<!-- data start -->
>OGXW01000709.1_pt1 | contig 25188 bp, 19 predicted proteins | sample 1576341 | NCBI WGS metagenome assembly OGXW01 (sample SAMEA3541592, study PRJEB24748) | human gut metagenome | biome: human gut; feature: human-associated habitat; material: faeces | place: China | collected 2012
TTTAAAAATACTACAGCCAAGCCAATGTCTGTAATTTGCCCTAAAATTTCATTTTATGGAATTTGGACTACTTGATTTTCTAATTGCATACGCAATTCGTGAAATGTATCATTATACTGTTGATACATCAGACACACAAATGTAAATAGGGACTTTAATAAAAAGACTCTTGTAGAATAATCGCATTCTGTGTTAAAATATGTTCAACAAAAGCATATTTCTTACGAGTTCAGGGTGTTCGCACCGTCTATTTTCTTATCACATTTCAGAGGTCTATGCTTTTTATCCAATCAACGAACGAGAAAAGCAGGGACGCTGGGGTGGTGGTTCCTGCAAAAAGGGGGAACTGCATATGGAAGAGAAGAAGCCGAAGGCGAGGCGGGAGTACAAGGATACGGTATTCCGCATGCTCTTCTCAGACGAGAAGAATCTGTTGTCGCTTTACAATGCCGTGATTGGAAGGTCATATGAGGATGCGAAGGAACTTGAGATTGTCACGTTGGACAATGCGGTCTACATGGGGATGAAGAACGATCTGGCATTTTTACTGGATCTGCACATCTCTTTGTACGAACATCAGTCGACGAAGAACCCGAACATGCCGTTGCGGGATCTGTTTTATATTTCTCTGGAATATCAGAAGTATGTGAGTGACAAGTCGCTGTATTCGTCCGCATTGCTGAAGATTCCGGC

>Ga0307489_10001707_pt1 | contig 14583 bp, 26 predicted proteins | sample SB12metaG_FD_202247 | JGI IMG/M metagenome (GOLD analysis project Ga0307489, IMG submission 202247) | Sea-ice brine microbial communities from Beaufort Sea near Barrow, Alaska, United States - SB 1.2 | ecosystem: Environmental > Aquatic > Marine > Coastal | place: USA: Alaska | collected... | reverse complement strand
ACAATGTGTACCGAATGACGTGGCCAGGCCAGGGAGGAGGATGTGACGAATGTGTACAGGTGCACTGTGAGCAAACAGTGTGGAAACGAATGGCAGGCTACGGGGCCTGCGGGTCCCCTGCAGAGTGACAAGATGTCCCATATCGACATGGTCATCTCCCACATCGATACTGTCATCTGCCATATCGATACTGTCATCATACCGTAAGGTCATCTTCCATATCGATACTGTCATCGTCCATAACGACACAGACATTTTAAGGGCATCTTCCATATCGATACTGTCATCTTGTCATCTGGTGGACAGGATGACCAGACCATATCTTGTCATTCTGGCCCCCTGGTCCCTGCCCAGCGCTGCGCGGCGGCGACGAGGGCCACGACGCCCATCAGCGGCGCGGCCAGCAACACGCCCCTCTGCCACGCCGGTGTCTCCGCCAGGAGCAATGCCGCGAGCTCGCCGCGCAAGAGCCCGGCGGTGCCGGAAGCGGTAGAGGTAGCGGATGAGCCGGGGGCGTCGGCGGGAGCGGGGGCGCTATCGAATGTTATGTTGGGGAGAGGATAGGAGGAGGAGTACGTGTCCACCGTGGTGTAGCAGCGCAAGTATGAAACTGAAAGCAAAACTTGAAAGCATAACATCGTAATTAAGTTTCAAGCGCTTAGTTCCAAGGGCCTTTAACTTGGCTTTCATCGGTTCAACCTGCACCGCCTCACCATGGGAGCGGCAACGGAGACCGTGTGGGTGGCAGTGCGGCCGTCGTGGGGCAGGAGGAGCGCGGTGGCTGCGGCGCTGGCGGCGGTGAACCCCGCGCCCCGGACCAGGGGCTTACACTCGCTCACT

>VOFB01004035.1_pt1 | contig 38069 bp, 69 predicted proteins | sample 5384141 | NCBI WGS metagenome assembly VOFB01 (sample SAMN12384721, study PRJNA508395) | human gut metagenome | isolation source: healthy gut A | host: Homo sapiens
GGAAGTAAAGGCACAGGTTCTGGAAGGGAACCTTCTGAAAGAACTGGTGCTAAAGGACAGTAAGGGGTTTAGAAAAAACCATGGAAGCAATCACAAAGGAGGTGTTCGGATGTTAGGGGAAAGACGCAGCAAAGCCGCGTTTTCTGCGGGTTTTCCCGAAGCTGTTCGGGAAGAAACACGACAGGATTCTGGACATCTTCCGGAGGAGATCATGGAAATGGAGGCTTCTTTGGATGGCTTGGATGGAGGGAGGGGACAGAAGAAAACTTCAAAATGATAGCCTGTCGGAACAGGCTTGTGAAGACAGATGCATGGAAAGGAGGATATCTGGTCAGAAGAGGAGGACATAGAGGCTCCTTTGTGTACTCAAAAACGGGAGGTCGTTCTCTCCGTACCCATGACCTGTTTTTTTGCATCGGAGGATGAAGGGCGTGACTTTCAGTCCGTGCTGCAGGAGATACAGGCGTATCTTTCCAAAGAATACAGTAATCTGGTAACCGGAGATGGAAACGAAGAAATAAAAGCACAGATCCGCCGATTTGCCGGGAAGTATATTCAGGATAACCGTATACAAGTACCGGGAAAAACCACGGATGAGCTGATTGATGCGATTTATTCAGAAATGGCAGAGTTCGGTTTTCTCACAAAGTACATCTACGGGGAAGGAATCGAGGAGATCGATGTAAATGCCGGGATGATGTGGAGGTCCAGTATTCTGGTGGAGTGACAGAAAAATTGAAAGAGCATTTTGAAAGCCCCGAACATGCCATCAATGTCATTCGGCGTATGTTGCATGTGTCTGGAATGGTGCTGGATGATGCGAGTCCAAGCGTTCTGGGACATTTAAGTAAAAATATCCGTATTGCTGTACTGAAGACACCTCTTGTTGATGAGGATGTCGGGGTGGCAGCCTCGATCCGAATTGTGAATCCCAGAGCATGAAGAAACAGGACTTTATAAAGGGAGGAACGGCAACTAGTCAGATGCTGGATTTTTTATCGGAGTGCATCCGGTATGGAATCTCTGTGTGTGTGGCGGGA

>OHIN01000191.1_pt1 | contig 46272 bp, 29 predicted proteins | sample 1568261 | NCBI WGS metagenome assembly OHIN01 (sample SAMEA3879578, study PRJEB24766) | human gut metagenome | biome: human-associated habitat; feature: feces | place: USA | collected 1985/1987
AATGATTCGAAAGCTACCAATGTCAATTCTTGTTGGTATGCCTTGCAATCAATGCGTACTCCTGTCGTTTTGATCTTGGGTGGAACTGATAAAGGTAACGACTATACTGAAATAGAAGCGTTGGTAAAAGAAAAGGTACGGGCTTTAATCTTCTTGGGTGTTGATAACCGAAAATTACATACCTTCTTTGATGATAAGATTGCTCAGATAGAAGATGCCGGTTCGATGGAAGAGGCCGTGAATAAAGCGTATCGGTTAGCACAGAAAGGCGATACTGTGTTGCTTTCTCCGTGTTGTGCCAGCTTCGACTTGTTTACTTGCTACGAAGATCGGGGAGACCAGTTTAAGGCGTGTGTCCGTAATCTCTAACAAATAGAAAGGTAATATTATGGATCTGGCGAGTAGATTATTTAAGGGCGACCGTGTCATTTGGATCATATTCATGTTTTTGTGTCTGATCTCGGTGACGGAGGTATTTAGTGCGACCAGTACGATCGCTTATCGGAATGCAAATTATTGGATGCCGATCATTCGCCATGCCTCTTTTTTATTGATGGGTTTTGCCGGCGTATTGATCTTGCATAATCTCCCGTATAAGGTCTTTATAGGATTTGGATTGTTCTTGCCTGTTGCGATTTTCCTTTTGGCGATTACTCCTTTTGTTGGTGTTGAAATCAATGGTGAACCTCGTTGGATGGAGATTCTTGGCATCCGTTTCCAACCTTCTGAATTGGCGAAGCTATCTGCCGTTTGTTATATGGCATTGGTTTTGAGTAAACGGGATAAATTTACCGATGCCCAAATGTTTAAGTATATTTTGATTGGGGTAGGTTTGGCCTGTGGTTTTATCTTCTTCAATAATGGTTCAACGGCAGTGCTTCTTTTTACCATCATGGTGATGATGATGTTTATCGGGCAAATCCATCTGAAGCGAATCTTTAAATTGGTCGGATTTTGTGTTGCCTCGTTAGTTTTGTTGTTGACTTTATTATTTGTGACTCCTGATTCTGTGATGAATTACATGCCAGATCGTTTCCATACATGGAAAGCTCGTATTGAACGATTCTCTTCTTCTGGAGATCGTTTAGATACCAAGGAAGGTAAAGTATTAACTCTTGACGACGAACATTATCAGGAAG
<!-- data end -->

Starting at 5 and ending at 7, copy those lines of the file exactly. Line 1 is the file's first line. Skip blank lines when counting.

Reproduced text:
>VOFB01004035.1_pt1 | contig 38069 bp, 69 predicted proteins | sample 5384141 | NCBI WGS metagenome assembly VOFB01 (sample SAMN12384721, study PRJNA508395) | human gut metagenome | isolation source: healthy gut A | host: Homo sapiens
GGAAGTAAAGGCACAGGTTCTGGAAGGGAACCTTCTGAAAGAACTGGTGCTAAAGGACAGTAAGGGGTTTAGAAAAAACCATGGAAGCAATCACAAAGGAGGTGTTCGGATGTTAGGGGAAAGACGCAGCAAAGCCGCGTTTTCTGCGGGTTTTCCCGAAGCTGTTCGGGAAGAAACACGACAGGATTCTGGACATCTTCCGGAGGAGATCATGGAAATGGAGGCTTCTTTGGATGGCTTGGATGGAGGGAGGGGACAGAAGAAAACTTCAAAATGATAGCCTGTCGGAACAGGCTTGTGAAGACAGATGCATGGAAAGGAGGATATCTGGTCAGAAGAGGAGGACATAGAGGCTCCTTTGTGTACTCAAAAACGGGAGGTCGTTCTCTCCGTACCCATGACCTGTTTTTTTGCATCGGAGGATGAAGGGCGTGACTTTCAGTCCGTGCTGCAGGAGATACAGGCGTATCTTTCCAAAGAATACAGTAATCTGGTAACCGGAGATGGAAACGAAGAAATAAAAGCACAGATCCGCCGATTTGCCGGGAAGTATATTCAGGATAACCGTATACAAGTACCGGGAAAAACCACGGATGAGCTGATTGATGCGATTTATTCAGAAATGGCAGAGTTCGGTTTTCTCACAAAGTACATCTACGGGGAAGGAATCGAGGAGATCGATGTAAATGCCGGGATGATGTGGAGGTCCAGTATTCTGGTGGAGTGACAGAAAAATTGAAAGAGCATTTTGAAAGCCCCGAACATGCCATCAATGTCATTCGGCGTATGTTGCATGTGTCTGGAATGGTGCTGGATGATGCGAGTCCAAGCGTTCTGGGACATTTAAGTAAAAATATCCGTATTGCTGTACTGAAGACACCTCTTGTTGATGAGGATGTCGGGGTGGCAGCCTCGATCCGAATTGTGAATCCCAGAGCATGAAGAAACAGGACTTTATAAAGGGAGGAACGGCAACTAGTCAGATGCTGGATTTTTTATCGGAGTGCATCCGGTATGGAATCTCTGTGTGTGTGGCGGGA

>OHIN01000191.1_pt1 | contig 46272 bp, 29 predicted proteins | sample 1568261 | NCBI WGS metagenome assembly OHIN01 (sample SAMEA3879578, study PRJEB24766) | human gut metagenome | biome: human-associated habitat; feature: feces | place: USA | collected 1985/1987